So sorry for the hold-up on our podcast delivery. As many of you know, we’ve endured a substantial series of setbacks in terms of getting our podcasts back up and running. We’re close though. Thanks for your patience.
In a city full of fitness and wellness tribes, it can be seemingly impossible to break into a new one — but not when it comes to joining the growing group of meditators. Last week, a New York Times article explored the “mainstream business practice and a kind of industry in its own right” that meditation has become. And though inclusive — it’s hard not to feel welcome at a group meditation — the movement is quickly becoming associated with millennials and start-up companies.
Thought this was interesting:
“There are no nouns in the universe, only verbs. Everything is energy, nothing is real”, said Chopra in his opening remarks. Summarizing enlightenment, he said, “Be aware. This is the key to waking up.” Similarly, Tolle remarked, “Consciousness is where experience occurs. I am consciousness. Simply knowing that and slipping into the self beyond the self in this present moment is awakening.”
I thought this was interesting. No one is immune to this kind of thing, especially teachers. It’s worth the read.
What happens when the guru up and quits?
The controversial American spiritual teacher Andrew Cohen did just that about two years ago, and his disappearing act became an enduring mystery in the New Age world. In June 2013, amid increasing allegations of abuse and cultish behavior, Cohen formally apologized in an open letter to his worldwide community of followers and voluntarily relinquished his 27-year reign as their “Perfectly Liberated Spiritual Master.”
Perhaps this is not earth-shaking news to observers accustomed to tales of cult leaders gone bad, but within the spiritual subculture, Andrew Cohen quitting his job and vanishing was a very big deal. Despite all “the blood and tears he left in his trail,” as he sometimes boasted, he had consistently weathered all attempts to expose and depose him, and actually seemed to be at the top of his game.
Sorry it’s taken so long to get back into the swing. Truth be told, we’ll be catching up for a while. The past couple of years have been interesting with growth on the part of Sangha participation and yet there’s been a steady withering away of our online presence. This is most likely because we simply let it slide. No excuses. Maintaining the blog, the videos and the podcasts ate away at time that needed to be spent in other areas. It’s all good, but we’ve narrowed what used to be wide. Our hope is to open up again in ways that allow for us to continue to spread a teaching that has been very helpful for many of us.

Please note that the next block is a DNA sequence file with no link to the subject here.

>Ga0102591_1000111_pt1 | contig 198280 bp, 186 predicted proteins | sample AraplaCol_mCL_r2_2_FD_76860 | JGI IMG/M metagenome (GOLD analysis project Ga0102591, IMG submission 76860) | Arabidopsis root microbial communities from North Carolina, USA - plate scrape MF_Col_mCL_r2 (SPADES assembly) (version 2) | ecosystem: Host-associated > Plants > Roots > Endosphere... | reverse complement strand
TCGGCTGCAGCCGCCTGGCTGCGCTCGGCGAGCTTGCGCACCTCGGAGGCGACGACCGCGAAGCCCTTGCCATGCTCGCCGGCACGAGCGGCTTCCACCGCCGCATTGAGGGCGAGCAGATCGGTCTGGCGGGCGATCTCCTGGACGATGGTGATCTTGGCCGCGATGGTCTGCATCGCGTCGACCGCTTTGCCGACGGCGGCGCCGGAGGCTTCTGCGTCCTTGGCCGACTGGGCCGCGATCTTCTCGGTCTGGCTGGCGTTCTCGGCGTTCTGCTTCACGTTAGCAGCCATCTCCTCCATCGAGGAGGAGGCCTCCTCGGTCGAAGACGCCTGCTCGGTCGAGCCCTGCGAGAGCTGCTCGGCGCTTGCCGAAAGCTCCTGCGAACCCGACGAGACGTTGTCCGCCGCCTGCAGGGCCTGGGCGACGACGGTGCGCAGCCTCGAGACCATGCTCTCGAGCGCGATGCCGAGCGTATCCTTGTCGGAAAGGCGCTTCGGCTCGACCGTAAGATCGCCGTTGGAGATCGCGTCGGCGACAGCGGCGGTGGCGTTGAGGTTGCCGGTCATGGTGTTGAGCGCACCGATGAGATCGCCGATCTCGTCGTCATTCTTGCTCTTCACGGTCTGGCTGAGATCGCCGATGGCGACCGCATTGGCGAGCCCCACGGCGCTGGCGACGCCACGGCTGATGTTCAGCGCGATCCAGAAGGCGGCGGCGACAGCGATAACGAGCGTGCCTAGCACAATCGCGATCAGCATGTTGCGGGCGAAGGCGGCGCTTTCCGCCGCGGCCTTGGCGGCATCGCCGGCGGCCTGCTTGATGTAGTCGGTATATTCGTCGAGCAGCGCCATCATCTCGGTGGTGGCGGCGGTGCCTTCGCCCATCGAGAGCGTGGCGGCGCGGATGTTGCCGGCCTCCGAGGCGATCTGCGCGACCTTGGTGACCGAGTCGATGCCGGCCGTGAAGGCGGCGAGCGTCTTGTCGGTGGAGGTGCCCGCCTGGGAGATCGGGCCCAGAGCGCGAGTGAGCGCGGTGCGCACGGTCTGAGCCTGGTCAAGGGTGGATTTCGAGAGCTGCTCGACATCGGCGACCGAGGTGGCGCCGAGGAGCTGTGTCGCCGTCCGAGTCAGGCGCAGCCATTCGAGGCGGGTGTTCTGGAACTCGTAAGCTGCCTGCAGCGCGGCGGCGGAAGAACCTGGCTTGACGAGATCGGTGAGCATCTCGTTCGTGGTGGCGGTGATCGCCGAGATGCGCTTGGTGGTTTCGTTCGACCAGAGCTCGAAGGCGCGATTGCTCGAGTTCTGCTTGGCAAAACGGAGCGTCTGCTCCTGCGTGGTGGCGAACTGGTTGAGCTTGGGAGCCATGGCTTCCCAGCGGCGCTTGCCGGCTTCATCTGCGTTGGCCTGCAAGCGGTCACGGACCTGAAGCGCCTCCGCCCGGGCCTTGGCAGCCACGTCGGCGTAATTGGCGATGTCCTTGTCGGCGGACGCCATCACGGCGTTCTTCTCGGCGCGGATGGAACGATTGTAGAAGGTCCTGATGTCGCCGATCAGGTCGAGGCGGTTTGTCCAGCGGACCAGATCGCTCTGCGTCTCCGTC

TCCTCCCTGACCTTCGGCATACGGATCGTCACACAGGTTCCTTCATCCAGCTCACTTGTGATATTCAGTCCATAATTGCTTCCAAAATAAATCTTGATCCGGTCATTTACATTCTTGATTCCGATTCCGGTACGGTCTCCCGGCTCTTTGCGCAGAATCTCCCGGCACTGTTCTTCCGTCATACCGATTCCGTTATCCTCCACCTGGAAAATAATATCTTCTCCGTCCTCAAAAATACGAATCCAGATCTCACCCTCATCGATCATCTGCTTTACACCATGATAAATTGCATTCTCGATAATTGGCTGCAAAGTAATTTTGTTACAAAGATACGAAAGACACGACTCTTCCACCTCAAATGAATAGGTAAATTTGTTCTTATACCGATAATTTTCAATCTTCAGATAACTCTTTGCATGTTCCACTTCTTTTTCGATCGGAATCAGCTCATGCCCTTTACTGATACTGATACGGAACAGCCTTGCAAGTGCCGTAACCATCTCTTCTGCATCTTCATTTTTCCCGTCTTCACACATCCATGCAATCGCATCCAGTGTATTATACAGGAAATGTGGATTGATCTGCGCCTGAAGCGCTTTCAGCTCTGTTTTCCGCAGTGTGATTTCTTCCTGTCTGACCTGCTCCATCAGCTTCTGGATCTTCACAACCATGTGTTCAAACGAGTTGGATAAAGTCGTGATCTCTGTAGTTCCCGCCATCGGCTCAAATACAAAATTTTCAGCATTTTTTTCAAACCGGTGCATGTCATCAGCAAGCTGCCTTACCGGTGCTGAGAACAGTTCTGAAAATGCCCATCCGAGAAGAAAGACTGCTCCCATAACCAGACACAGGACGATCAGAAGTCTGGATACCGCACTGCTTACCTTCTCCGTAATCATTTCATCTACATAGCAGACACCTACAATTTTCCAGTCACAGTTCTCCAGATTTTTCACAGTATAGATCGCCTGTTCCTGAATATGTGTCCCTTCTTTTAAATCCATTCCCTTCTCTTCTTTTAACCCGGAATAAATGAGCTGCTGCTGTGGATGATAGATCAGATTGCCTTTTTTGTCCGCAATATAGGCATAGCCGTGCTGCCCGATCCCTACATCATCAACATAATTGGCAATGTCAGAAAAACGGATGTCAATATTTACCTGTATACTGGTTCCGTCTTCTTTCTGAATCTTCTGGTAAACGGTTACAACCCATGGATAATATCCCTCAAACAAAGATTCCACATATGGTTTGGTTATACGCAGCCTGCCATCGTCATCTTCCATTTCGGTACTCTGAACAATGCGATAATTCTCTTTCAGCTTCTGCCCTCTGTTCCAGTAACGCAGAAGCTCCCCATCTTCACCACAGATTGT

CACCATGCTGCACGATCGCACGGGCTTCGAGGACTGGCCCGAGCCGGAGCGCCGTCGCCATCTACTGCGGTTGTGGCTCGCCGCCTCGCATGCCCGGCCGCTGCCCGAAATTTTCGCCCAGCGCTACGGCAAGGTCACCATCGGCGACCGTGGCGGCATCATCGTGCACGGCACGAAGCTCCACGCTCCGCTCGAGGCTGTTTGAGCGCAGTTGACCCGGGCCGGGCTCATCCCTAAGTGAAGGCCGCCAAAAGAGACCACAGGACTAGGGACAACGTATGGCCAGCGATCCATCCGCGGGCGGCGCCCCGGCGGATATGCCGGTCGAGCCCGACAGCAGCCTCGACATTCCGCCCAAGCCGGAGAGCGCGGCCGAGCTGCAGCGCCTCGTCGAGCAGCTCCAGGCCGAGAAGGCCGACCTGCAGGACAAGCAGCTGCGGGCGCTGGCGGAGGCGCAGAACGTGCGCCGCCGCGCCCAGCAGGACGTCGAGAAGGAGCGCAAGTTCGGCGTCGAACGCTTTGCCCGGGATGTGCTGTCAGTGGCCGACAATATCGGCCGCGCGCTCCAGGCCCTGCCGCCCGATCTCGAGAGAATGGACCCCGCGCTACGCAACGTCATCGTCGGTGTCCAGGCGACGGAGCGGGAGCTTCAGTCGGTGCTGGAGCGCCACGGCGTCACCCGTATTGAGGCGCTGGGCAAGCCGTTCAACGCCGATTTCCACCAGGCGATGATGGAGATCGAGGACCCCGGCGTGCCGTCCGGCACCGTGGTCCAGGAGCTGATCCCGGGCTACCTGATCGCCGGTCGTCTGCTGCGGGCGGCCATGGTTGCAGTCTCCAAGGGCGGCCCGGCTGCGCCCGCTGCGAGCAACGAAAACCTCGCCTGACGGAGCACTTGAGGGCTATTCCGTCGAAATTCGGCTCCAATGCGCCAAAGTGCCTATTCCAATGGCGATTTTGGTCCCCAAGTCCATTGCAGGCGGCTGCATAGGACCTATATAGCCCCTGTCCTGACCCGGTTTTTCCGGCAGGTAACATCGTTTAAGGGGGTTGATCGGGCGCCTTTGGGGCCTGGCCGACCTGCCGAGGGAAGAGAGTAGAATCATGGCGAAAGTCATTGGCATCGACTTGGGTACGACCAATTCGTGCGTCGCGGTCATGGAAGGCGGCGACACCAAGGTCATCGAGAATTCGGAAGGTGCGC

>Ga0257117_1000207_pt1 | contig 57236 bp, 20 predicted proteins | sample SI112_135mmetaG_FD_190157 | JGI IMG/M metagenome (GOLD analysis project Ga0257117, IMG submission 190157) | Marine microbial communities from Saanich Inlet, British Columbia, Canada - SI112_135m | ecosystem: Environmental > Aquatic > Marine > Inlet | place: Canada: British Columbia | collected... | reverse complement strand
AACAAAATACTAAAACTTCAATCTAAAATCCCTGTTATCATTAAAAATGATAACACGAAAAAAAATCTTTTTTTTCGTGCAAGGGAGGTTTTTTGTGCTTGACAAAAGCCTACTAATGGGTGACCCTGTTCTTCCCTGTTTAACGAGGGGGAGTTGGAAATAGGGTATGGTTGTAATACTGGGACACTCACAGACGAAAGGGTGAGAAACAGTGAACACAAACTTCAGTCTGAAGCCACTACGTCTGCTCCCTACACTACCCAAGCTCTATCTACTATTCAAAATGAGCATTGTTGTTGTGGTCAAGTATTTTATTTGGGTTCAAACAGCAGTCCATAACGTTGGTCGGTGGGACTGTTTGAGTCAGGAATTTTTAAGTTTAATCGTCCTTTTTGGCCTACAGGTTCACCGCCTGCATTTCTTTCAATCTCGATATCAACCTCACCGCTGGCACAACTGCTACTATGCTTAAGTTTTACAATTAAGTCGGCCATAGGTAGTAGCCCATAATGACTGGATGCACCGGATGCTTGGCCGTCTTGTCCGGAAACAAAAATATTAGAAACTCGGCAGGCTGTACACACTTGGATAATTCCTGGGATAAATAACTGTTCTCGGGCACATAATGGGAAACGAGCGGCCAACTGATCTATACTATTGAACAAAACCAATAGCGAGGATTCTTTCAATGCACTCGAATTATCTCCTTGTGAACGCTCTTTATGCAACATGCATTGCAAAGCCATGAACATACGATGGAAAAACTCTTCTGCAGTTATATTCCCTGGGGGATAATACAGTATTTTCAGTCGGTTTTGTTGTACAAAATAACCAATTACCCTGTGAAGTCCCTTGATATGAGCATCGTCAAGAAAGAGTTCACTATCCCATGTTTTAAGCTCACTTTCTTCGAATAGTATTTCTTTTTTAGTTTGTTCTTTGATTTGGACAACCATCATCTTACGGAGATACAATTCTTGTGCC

Thanks for your patience.
Out of many, one. It’s more than just a slogan on our money. It’s also part of our Path. In this talk, Michael relates the expression to realization and practice.
In this talk, Michael discusses ways of realigning one’s approach to life from resistance to acceptance.
No person, no group and no teaching will awaken any of us unless we uncover what’s past the “pointing finger” so to speak. Ultimately, as Michael says, we have to do the work ourselves. When we’re ready to really trust the Universe and its flow, we’ll see that we are always given what we need to awaken.
The day of the Boston Marathon bombing, Michael points to how tragedy’s conjoined twin is heroism. As awful as horror can be, practice supports a simple but profound recognition that there is inspiration available everywhere in every moment. As vulnerable as we may feel, we are also given a chance to be strong.
Speaking effectively with those individuals who can’t, or won’t, listen is one of the most challenging human endeavors. Practicing constructive exchanges, with surrender, deep listening and clarity of intention, is the work. Michael points out, with an excerpt from his book, that constructive connection is as simple as shifting one’s perspective inward so as to study our own sticking points. Knowing these, we can let go of them. At this surrendered point, effective communication has a chance to unfold.